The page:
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ATHENS 2004

Beaming in America

Patterson finding out that it's never too soon to let the marketing begin at the Olympic Games

August 21, 2004|Diane Pucin | Times Staff Writer

ATHENS — Carly Patterson wants a nap and a week at the beach, a chance to lie on the white sands of Destin, Fla., where she has always gone with her family. Some day in the future she'd still like to be a dental hygienist or maybe an orthodontist, which has been a dream since Patterson was 8.

And pay attention milk people: The new Olympic gymnastics queen would love to do a "Got Milk?" television commercial.

The day after Patterson became only the second U.S. woman to win the gymnastics all-around title, a bleary-eyed Patterson wandered from the "Today" show set to dozens of local media interviews while her coach, Evgeny Marchenko, guarded her gold medal.

In New York, Patterson's agent, Yuki Saegusa, a vice president at the IMG agency, was fielding calls from dozens of interested sponsors. And, yes, the Wheaties people have made contact, Saegusa said.

Retton is still remembered for her Wheaties box picture, a validation that she had, indeed, become American's sweetheart.

Some 20 years later, Saegusa said, it's hard to compare what might happen to Patterson and what did happen for Retton.

"When you're the first to do something, that's special," Saegusa said. "But Carly and her family would be very happy if, 20 years from now, Carly is in the same place as Mary Lou."

Patterson didn't have a milk mustache Friday. She didn't have on her sparkling makeup. She was not ready for the Wheaties box close-up.

"I'm a little tired," she said. "But I'm still so excited."

She also would like to take a vacation, but that's not going to happen. On Monday, Patterson has a chance to win her third Olympic medal (she also has a team silver) when she competes in the balance beam final. Then there's a gymnastics tour scheduled for the team.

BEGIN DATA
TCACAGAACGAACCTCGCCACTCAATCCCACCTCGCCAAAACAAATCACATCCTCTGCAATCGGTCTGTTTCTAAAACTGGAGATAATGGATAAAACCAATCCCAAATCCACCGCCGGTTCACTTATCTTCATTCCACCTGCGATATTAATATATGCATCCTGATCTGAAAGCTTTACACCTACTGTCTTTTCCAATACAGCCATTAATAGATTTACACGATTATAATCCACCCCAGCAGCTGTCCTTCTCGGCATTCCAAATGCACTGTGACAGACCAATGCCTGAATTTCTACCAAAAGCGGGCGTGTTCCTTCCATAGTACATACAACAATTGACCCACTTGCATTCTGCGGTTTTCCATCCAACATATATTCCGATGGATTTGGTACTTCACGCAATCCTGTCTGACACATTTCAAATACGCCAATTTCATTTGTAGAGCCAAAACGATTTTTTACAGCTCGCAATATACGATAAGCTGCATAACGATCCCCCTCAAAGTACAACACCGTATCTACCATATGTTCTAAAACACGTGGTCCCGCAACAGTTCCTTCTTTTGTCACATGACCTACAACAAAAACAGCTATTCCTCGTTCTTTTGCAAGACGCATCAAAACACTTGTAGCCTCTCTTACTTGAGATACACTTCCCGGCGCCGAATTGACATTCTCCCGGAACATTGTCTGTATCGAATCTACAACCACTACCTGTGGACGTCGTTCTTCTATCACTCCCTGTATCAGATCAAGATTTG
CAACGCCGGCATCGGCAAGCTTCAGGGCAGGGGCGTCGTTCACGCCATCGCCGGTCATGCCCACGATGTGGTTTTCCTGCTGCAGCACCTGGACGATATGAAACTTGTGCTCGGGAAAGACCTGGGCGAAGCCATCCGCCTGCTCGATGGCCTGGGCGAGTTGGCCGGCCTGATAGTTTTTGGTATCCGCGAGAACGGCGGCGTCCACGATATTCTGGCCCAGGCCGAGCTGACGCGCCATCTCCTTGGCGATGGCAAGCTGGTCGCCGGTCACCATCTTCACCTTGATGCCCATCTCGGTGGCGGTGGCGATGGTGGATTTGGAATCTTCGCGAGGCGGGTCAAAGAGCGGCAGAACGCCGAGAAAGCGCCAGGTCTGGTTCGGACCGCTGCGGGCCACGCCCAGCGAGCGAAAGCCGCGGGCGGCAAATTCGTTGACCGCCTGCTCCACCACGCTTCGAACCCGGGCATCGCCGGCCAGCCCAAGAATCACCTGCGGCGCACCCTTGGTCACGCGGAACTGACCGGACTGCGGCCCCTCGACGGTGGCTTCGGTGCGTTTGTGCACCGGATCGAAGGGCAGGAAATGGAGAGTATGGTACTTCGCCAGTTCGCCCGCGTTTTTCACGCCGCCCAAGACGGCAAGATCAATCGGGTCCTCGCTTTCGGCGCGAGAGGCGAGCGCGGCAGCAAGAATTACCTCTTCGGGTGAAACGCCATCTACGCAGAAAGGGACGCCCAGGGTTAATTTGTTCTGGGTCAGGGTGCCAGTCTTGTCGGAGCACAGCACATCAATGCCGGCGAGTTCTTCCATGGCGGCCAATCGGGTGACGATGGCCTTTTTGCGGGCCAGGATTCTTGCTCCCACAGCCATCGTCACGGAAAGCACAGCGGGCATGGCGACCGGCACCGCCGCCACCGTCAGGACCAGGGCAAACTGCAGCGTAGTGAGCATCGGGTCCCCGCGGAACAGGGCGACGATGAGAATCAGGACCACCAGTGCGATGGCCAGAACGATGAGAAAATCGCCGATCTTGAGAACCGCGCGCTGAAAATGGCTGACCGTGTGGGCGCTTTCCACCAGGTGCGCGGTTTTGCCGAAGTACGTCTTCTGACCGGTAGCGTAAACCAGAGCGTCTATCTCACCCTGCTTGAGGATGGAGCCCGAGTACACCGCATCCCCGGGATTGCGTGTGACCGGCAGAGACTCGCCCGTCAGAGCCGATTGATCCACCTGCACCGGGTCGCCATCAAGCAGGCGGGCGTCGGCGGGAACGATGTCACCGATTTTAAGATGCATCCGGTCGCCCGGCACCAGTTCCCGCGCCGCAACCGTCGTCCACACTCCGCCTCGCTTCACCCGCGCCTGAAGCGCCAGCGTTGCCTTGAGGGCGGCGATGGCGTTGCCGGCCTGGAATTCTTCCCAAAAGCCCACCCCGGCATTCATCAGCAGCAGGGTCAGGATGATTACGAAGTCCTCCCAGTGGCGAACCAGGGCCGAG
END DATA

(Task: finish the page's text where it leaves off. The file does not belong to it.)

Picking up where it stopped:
After Patterson finished second in all-around at the 2003 world championships, she and her family decided to hire an agent. "At that point," said her mother, Natalie Patterson, "Carly decided when she went to college she probably wouldn't want to do gymnastics."

The decision will pay off now.

Saegusa also represented figure skater Kristi Yamaguchi when she won an Olympic gold medal 12 years ago.

"We recently did a rating, and Kristi's name is more recognized now than it was in 1992," Saegusa said. "That is the kind of plan we have for Carly. She and her family would like for her to be a great spokesperson for gymnastics and a role model for young athletes 12 years from now."

Besides her mother, three aunts accompanied Patterson. Natalie's three sisters -- Mar'Sue Parro, Lauren Favre and Leslie Yander -- had made this a family vacation, and now it has become a family victory tour. Patterson's parents are divorced and her father, Ricky, watched his daughter at his home in Baton Rouge, La.

"I think he had a big party," Carly Patterson said. "But I haven't even had time to talk to him yet."

That's because a U.S. women's all-around champion is caught in a public relations tornado from the second the gold medal is put around her neck.

Bart Conner, who is married to former Olympic champion Nadia Comaneci, thinks that Patterson's performance Thursday night -- as well as Paul Hamm's winning the first U.S. men's all-around medal Wednesday night -- will be a big boost to the sport.

"You look at the obvious, the dramatic way they both won,and you look at the personalities," Conner said. "Both Carly and Paul are the All-American kid types, and it's going to be very attractive for sponsors for both of them. Plus the way they performed.

"Carly does one of the best balance beam routines I've ever seen. Paul pulls out the parallel bars and the high bar and is over 9.8 on both of them. That's the kind of thing that's just great for the sport."

Even before the Olympics, Patterson had deals with McDonald's, AT&T and Visa. But Natalie Patterson didn't want to admit her daughter was America's sweetheart yet.

"She's my sweetheart, and that's all that matters," Natalie said. "She's got what she wants. The medals. The rest of it doesn't matter."

When Patterson turned 16 earlier this year, she got a driver's license and a 2001 Honda Accord. Nothing too fancy. Carly would like a dog, Natalie said, something little that might travel well. Because Patterson won't be home much for a while.

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